Conditions treated by craniofacial/pediatric plastic and reconstructive surgery

At Children’s Hospital of Wisconsin, we understand that you want the best possible care for your child – the kind of care you can count on. The kind of care you can trust.

We have a team of experts from many specialties who treat both children and adults with craniofacial disorders as well as general pediatric plastic surgery issues. We collaborate to find the best treatments for each of our patients.

Our team

Physicians and surgeons from a variety of departments work together to develop a treatment plan that is as unique as your child. Many craniofacial disorders, and congenital abnormalities in general, are best served when a number of experts come together. Children’s Hospital of Wisconsin has experts in many specialties. This means we are able to provide a high level of care that non-pediatric-focused hospitals can’t match. Our team includes specialists in:

  • Craniofacial/Plastic Surgery
  • Neurosurgery
  • Otolaryngology
  • Orthodontics
  • Dermatology
  • Pediatric (general) Surgery
  • Ophthalmology
  • Genetics
  • Imaging (Radiology)
  • Pulmonary (lung) issues
  • Feeding issues
  • Anesthesiology

Conditions we diagnose and treat

At Children’s Hospital, we treat all types of craniofacial disorders, including:

Cleft lip and cleft palate

Cleft lip and cleft palate are birth abnormalities of the mouth and lip. Cleft lip and cleft palate occur early in pregnancy when the upper lip and the roof of the mouth do not fuse together as they should. A child can have cleft lip, cleft palate or both. Most babies born with a cleft have no other birth abnormalities.

The Cleft Lip and Palate Center at Children's brings together several specialists to provide comprehensive inpatient and outpatient services at Children's Hospital of Wisconsin. We care for patients with cleft lip and palate disorders from birth into adulthood.

Craniofacial abnormalities (anomalies)

Craniofacial anomalies are a diverse group of deformities in the growth of the head and facial bones. Anomaly is a medical term meaning "irregularity" or "different from normal." These abnormalities are present at birth and there are numerous variations. Some are mild and some are severe and require surgery.

Health care professionals in the Craniofacial Disorders Program at Children's Hospital of Wisconsin provide comprehensive care to children with common to complex craniofacial disorders and plastic surgery needs. Learn more about the Craniofacial Disorders Program.

Craniosynostosis

Craniosynostosis is a condition in which the fibrous joints found between the bony plates in the head (sutures) close too early during development, causing problems with normal brain and skull growth. Premature closure of the sutures may also cause the pressure inside of the head to increase and the skull or facial bones to change from a normal, symmetrical appearance.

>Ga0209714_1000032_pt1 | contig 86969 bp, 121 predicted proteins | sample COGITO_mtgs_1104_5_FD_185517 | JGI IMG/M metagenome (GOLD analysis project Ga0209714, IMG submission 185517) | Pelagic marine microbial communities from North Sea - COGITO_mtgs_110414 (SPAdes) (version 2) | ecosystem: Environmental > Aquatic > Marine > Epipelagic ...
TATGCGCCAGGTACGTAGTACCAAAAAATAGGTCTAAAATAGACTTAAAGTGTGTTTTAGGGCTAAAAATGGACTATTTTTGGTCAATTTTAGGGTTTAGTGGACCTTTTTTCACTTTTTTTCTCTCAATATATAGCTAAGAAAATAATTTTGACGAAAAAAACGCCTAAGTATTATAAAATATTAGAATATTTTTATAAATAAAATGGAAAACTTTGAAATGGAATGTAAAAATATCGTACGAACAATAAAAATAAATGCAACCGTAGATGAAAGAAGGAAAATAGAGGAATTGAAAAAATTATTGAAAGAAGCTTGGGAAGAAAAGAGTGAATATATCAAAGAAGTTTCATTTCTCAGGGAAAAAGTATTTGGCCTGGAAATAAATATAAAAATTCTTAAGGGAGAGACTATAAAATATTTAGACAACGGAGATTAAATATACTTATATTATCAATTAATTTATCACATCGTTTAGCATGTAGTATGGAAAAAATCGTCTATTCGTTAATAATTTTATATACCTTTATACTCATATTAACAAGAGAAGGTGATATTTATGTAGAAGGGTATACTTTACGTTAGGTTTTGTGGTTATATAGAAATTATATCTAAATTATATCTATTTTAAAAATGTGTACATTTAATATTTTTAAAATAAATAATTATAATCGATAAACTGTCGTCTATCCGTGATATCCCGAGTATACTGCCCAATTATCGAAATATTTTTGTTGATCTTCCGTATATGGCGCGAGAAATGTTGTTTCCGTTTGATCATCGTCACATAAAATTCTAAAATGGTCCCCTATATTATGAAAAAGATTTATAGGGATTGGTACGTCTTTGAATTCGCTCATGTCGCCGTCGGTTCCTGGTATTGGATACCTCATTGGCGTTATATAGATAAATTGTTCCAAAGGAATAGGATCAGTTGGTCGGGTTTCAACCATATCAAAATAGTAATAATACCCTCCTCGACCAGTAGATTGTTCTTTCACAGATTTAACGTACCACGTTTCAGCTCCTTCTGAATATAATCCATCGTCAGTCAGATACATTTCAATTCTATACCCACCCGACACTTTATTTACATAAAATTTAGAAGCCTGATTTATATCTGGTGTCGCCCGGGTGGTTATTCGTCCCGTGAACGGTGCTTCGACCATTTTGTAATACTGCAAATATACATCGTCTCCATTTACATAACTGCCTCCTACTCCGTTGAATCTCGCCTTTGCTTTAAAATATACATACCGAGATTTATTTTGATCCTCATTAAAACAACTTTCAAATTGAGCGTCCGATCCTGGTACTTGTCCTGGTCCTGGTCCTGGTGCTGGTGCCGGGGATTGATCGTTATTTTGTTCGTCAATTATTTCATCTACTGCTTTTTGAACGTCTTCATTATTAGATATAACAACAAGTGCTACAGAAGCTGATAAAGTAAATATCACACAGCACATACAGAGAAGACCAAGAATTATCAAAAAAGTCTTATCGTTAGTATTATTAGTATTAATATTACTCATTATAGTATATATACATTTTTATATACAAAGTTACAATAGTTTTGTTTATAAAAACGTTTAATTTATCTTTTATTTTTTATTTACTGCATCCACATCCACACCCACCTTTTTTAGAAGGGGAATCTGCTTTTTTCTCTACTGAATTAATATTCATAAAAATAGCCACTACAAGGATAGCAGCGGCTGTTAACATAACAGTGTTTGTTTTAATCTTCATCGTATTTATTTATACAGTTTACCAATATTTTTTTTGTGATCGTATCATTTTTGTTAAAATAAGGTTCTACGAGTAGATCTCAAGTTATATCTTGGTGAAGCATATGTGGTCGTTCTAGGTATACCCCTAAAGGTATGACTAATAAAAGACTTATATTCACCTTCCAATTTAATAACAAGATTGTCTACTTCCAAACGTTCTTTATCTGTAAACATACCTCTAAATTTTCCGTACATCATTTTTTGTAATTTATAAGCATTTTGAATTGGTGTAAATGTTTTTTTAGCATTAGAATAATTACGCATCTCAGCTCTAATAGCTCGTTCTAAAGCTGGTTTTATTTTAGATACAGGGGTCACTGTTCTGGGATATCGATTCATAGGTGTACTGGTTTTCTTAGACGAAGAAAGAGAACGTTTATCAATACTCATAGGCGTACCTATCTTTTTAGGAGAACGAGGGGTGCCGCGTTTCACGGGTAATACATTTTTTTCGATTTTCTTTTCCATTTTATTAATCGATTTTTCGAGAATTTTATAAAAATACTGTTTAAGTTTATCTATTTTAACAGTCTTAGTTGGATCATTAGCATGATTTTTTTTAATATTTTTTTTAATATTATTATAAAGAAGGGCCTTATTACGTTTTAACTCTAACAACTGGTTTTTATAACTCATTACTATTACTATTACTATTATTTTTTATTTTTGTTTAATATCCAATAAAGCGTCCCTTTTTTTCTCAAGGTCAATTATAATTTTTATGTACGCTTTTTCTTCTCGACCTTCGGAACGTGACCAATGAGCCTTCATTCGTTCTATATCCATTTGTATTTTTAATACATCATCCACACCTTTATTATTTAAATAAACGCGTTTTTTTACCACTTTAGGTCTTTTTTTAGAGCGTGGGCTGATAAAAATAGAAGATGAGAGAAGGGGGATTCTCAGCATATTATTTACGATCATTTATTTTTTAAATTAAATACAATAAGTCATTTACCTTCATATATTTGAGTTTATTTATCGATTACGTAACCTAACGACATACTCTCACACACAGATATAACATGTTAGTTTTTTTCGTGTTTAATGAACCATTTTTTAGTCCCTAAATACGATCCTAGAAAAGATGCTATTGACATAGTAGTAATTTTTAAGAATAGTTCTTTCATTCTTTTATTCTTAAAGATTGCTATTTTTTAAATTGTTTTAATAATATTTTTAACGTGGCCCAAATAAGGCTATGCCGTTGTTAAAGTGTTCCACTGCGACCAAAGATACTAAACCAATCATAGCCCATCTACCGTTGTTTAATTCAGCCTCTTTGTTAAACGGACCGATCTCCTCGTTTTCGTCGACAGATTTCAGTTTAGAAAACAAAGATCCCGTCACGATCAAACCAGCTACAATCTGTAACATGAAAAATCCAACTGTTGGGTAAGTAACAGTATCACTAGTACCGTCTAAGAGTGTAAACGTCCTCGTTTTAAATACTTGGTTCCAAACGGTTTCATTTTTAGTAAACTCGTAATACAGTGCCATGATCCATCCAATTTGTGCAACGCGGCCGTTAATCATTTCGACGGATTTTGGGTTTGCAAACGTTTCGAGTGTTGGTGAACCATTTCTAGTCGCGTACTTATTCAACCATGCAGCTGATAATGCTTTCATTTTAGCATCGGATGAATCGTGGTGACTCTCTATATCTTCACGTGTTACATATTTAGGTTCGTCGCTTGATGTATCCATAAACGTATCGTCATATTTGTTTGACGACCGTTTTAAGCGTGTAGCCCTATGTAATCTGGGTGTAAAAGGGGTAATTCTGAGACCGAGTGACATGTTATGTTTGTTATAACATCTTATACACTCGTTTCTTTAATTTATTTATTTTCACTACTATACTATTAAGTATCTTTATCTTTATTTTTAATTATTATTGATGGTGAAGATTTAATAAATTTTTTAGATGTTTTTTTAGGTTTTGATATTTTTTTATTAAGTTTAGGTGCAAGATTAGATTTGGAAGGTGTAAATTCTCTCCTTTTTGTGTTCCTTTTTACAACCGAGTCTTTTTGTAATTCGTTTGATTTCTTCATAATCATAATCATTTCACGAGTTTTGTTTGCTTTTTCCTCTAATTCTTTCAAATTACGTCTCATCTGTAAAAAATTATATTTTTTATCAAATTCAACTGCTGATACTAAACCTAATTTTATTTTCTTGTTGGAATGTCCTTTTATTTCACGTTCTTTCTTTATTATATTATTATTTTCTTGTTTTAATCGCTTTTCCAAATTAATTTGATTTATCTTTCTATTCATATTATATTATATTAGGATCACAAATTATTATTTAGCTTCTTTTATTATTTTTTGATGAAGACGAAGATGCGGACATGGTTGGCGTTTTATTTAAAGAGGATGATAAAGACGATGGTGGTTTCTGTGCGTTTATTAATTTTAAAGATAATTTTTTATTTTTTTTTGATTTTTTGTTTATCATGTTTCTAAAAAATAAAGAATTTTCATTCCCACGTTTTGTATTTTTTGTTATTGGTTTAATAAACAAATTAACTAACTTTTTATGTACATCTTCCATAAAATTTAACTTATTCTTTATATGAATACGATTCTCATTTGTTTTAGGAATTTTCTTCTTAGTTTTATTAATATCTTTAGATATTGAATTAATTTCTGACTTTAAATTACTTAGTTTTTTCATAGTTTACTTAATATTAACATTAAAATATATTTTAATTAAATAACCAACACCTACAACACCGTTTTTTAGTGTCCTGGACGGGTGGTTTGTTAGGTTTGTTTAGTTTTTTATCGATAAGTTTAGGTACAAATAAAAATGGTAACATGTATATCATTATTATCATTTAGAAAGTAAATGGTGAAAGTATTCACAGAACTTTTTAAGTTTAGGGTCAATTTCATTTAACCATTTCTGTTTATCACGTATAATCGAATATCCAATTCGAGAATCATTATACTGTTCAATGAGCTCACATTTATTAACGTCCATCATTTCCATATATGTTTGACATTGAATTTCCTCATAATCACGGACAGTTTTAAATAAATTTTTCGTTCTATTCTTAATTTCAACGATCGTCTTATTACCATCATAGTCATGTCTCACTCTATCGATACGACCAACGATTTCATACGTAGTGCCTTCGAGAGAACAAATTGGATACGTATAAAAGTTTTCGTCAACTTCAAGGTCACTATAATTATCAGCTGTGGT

Plagiocephaly (positional or deformational)

Deformational (or positional) plagiocephaly refers to an asymmetrical shape of the head that occurs after repeated pressure to the same area of the head. Treatment of deformational plagiocephaly generally includes positioning and/or wearing a helmet, but not surgery.

Torticollis

Torticollis is a tightening of the neck muscles resulting in a head tilt and/or head turn preference. It is most often caused by the position of a baby in the uterus before birth or by mild injury to the neck muscles during delivery. It usually is treated with physical therapy, beginning as early as possible.

Learn more about treatment for torticollis.

Vascular malformations and hemangiomas

Hemangiomas 

An infantile hemangioma (hem-an-gee-o-ma), or "strawberry mark," is a very common type of birthmark. It is made up of blood vessels, and usually is not visible at birth. It tends to grow relatively rapidly during the first year, then slowly go away over several years. There are a couple of different kinds of hemangiomas, and the specific type is important in deciding the treatment.

Vascular malformations 

Vascular malformations are different from hemangiomas. Unlike hemangiomas, vascular malformations may be visible at birth, do not go away, and often follow unpredictable growth patterns. Other terms used include port-wine stains (or capillary malformations), AV malformations, venous malformations, lymphatic malformations, lymphangiomas and cystic hygroma.

Other conditions

Other conditions include:

  • Pierre Robin Sequence and airway obstruction
  • Craniofacial trauma, including dog bites and burns
  • Facial paralysis and hemifacial atrophy
  • Giant birthmarks requiring complex reconstruction using tissue expanders
  • Deformities of ears, including prominent ears and microtia, where the ear is badly malformed at birth and may require complex reconstruction using rib cartilage
  • Deformities of the breast, including underdevelopment and asymmetry